Interestingly, since making her acting debut as a child-star on stage, SJP’s career trajectory has actually traversed both media, from TV (Square Pegs) to Hollywood (including LA Story (Mick Jackson, 1991) and Honeymoon in Vegas (Andrew Bergman, 1992)) and back again. This points to a fluidity increasingly common in contemporary stardom where movement between the two media appears to be burgeoning and where television, rather than film, may operate as the primary medium in bestowing A-list status. The careers of Gillian Anderson, Jennifer Aniston or George Clooney, for example, would also make instructive case studies in this respect3. Within this discussion, the recent renaissance of American Quality Television (AQT) has further underlined the sense in which contemporary television can confer professional credibility, as well as a regular mass audience, on an actor. Indeed, it is overwhelmingly evident that the individuals we might term ‘television stars’, who obtain the degree of international reach and kudos this term suggests, emanate from a particular kind of television drawn from a particular national context, and underline the import of AQT as a kind of breeding ground for TV stardom.

 

Furthermore, the advent of DVD and the expansion of multi-channel television, with its continuous re-runs of top series, have changed the way audiences can engage with both film and television, empowering many more viewers to become television connoisseurs as deeply passionate, reflective and knowledgeable about TV as film buffs are about cinema. In fact, linked to the above, it is very often AQT that produces these kinds of intense audience/television-text relationships, marked by repeated viewing, the purchase of series box-sets and so on. Post-SATC, for example, re-viewing the powerful and poignant moment where Aidan rejects Carrie, telling her ‘You broke my heart!’ (‘Baby, Talk Is Cheap,’ 4:6), knowing the series/the narrative/these characters are now forever lost to them yet forever theirs, the dedicated SATC fan is surely every bit as able to feel Ellis’ ‘intolerable nostalgia’ (1992: 59) as the fan of old movies. In bringing her a level of visibility and public fascination which cinema did not, while transforming her into a ‘style icon’ with all the connotations of ‘distance’ that such status inescapably brings (paradoxically alongside the simultaneous ‘intimacy’ of imitation), SJP’s appearance in SATC on the small screen for six years both has and has not made her ‘familiar’.

 

Gap turned to SJP to head their campaign for the way she, both in ‘herself’ and through Carrie, has come to be a prime aspirational figure, particularly for contemporary ‘middle youth’ (and arguably predominantly white, middle-class) women, where a nexus of desires surrounding femininity, feminism and fashion meet. Consequently, more detailed analysis of the ways in which her star image engages with the particular social contexts of the early twenty-first-century, how audiences identify with (or resist) this star image and what these processes signify about the status of contemporary stardom, has the potential to enrich and expand star studies beyond what the modest space afforded to me here allows. SJP’s career trajectory may not in itself prove anything definitive about contemporary televisual stardom but the very many debates, questions and contradictions that she seems to crystallise arguably underline the real need for a fresh look at this arena. For now, what seems quite clear is that anyone hoping to maintain in the current cultural climate that a TV ‘personality’ could still only ever bear ‘a fairly minimal relationship to the desire of the spectator’ (Ellis 1992: 107) evidently couldn’t have shopped for low-rise jeans in Gap for some time.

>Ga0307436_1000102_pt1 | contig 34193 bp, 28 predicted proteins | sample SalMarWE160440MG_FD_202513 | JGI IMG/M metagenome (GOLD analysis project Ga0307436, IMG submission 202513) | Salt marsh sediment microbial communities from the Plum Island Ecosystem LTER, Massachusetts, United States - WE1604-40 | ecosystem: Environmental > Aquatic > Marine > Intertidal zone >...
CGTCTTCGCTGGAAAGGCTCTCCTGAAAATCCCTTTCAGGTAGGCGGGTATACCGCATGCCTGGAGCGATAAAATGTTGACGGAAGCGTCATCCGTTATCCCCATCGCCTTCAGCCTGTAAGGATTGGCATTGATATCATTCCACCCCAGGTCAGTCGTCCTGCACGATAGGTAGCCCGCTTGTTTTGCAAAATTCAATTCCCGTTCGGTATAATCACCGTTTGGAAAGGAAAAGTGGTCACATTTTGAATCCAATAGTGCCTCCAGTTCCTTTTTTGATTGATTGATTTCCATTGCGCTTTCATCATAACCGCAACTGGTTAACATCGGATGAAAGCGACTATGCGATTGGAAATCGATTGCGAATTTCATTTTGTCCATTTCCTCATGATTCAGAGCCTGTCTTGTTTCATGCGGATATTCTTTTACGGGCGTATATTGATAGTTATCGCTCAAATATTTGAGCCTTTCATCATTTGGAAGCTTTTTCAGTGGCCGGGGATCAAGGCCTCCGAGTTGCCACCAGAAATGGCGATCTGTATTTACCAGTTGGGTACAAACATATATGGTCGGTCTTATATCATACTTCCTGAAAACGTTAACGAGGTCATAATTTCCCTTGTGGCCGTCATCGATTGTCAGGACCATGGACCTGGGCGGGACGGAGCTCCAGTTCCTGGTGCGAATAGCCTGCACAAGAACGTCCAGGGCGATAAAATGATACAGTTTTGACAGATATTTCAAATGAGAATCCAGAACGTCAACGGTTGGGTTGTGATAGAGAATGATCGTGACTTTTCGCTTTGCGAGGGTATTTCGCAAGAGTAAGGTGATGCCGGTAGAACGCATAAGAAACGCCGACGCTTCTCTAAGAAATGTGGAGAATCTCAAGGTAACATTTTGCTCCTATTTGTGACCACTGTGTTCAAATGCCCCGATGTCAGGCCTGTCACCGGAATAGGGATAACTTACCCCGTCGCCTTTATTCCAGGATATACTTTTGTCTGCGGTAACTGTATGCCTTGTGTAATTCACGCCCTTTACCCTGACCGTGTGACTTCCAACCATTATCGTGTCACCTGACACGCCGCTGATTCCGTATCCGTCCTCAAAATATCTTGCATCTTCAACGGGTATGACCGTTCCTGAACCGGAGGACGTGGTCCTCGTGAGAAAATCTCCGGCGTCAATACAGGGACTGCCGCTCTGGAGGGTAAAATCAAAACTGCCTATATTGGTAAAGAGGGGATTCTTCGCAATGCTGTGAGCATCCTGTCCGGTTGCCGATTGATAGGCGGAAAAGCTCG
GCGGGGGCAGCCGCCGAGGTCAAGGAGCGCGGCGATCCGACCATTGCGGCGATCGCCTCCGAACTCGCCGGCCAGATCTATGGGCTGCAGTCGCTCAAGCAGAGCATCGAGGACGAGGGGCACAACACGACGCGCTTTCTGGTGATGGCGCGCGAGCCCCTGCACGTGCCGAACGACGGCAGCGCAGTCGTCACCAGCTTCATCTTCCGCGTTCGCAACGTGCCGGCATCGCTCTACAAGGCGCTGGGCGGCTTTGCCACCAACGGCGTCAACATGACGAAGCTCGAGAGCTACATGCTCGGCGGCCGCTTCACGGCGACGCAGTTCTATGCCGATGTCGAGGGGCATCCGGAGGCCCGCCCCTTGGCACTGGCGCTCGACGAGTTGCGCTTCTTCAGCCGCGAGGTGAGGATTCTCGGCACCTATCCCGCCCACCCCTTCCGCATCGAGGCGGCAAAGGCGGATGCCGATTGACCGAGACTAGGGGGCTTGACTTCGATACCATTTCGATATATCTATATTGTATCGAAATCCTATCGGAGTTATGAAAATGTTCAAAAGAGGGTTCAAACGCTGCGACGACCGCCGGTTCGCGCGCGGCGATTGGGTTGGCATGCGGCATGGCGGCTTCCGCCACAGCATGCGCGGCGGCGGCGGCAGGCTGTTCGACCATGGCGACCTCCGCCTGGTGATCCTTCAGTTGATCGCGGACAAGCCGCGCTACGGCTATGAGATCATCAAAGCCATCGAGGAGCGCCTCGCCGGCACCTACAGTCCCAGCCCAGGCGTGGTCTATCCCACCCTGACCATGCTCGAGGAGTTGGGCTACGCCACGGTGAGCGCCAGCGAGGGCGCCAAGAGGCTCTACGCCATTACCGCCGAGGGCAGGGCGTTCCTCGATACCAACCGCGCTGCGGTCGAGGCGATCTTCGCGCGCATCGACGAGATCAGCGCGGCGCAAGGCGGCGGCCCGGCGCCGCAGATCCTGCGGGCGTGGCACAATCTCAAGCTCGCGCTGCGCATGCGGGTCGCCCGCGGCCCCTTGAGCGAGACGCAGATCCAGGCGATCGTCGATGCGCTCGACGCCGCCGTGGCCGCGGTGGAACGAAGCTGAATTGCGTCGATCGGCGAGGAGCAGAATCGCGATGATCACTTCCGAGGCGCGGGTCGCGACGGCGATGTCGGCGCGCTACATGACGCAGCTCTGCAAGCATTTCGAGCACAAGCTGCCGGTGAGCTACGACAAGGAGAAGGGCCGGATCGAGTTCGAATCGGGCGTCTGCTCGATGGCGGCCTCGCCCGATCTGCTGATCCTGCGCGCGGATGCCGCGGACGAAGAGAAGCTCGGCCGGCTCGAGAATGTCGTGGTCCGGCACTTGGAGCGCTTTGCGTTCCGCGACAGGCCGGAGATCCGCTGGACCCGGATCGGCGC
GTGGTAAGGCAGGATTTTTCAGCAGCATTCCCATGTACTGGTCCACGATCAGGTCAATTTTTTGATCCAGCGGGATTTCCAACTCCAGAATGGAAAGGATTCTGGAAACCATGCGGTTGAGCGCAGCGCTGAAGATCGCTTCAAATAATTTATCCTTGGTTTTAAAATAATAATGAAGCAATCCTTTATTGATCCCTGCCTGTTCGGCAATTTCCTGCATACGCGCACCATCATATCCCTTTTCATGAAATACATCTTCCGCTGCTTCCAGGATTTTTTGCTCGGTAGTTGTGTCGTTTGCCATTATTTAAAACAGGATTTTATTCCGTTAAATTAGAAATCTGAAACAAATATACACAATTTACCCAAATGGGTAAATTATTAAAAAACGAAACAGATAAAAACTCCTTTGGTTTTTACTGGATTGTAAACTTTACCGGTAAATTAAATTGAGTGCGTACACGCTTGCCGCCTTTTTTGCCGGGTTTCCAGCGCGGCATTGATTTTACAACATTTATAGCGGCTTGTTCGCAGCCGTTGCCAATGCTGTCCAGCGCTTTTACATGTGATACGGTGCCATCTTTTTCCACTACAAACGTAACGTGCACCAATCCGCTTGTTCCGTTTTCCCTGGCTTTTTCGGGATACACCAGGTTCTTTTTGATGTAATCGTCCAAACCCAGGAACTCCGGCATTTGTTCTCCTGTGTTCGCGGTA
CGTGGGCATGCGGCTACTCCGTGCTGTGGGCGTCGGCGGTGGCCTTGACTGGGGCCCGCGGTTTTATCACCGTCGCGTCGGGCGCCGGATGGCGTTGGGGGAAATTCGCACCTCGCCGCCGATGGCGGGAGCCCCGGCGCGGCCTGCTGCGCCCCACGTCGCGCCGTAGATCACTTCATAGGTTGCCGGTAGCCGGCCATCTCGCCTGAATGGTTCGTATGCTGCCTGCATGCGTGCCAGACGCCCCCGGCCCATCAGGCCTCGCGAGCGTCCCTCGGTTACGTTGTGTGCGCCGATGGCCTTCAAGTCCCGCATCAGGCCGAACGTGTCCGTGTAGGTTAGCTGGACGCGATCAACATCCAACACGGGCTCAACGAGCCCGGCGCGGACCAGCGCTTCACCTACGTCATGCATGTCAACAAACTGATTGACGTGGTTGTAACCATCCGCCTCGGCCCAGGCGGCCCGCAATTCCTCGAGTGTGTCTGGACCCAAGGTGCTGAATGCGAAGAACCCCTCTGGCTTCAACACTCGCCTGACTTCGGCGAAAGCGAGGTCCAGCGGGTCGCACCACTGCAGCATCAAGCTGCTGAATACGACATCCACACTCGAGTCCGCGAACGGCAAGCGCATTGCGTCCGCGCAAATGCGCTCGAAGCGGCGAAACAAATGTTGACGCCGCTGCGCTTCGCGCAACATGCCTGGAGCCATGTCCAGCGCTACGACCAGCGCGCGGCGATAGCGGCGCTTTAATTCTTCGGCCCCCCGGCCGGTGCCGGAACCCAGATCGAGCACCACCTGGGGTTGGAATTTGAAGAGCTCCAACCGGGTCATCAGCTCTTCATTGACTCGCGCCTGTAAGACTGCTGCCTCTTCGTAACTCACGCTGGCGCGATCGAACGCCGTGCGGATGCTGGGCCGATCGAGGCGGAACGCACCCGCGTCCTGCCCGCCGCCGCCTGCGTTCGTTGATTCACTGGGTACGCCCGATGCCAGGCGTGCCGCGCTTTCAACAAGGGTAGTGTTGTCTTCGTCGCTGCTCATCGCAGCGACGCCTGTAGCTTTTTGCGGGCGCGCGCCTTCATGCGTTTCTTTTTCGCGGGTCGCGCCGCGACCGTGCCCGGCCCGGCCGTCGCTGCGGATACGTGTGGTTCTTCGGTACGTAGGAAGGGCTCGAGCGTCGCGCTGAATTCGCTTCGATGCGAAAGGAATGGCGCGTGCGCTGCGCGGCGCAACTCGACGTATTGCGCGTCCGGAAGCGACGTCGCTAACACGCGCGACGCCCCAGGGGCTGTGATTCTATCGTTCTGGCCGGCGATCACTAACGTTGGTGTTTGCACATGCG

Works Cited.


Dyer, Richard (1979) Stars. London: BFI.
Eckert, Charles (1990) ‘The Carole Lombard in Macy’s Window.’ In Jane Gaines and Charlotte Herzog, (eds) Fabrications: Costume and the Female Body. London: Routledge, 100 –21.
Ellis, John (1992) Visible Fictions: Cinema, Television, Video. London: Routledge.
Geraghty, Christine (2000) ‘Re-Examining Stardom: Questions of Texts, Bodies and Performance.’ In Christine Gledhill and Linda Williams (eds) Reinventing Film Studies. London: Arnold, 183-201.
Hakeem, Az (2004) ‘What Was She Thinking? Sarah Jessica Parker.’ Red. June: 126.
Herzog, Charlotte Cornelia and Jane Marie Gaines (1991) ‘‘Puffed Sleeves Before Tea-Time’: Joan Crawford, Adrian and Women Audiences.’ In Christine Gledhill (ed) Stardom: Industry of Desire, London: Routledge, 74 –91.
Jermyn, Deborah (2004) ‘In Love with Sarah Jessica Parker: Celebrating Female Fandom and Friendship in Sex and the City.’ In Kim Akass and Janet McCabe (eds) Reading Sex and the City,. London: IB Tauris, 201-218.
________________(forthcoming 2006) ‘‘Bringing Out The * In You’: SJP, Carrie Bradshaw and the Evolution of Television Stardom.’ In Su Holmes and Sean Redmond, Sean (eds) Understanding Celebrity Culture: Deconstructing Fame. London: Routledge.
Lowthorpe, Rebecca (2003) ‘Downtown Girl.’ Elle (UK edition). December: 74-80.
Lury, Karen (1995) ‘Television Performance: Being, Acting and ‘Corpsing.’’ New Formations. 26: 114-27.
McCabe, Janet with Kim Akass (2004) ‘Introduction: Welcome to the Age of Un-Innocence.’ In Kim Akass and Janet McCabe (eds) Reading Sex and the City. London: IB Tauris, 1-14.

 

i In fact, SJP was also fronting two other campaigns in this period, for Garnier Nutrisse hair colourant and Lux bath and shower gel. Space prohibits me from discussing these further here, but for a more detailed discussion of the Lux campaign and of SJP as ‘star’ see, Jermyn (forthcoming 2006).

 

ii This is not to say the campaign, nor the use of its star, met with anything like universal approval. While the ads won their own devoted ‘fanlisting’ website (www.fanlistings.com/divine) and were voted ‘Best Ad Campaign’ in the UK by Now magazine (22-29 December 2004), NYC website www.gawker.com noted how many of the ads displayed around the city had been graffitied with the word ‘Ugly’. Similarly, the campaign won some scathing commentary on the discussion boards for UK newspaper The Daily Mail where one respondent noted, ‘[Yes] I know SJP is a fashion icon etc … but I think she looks like a scarecrow in those adverts’ (www.chat.dailymail.co.uk).

 

Images are used for illustrative purposes only and remain the property of their various copyright holders.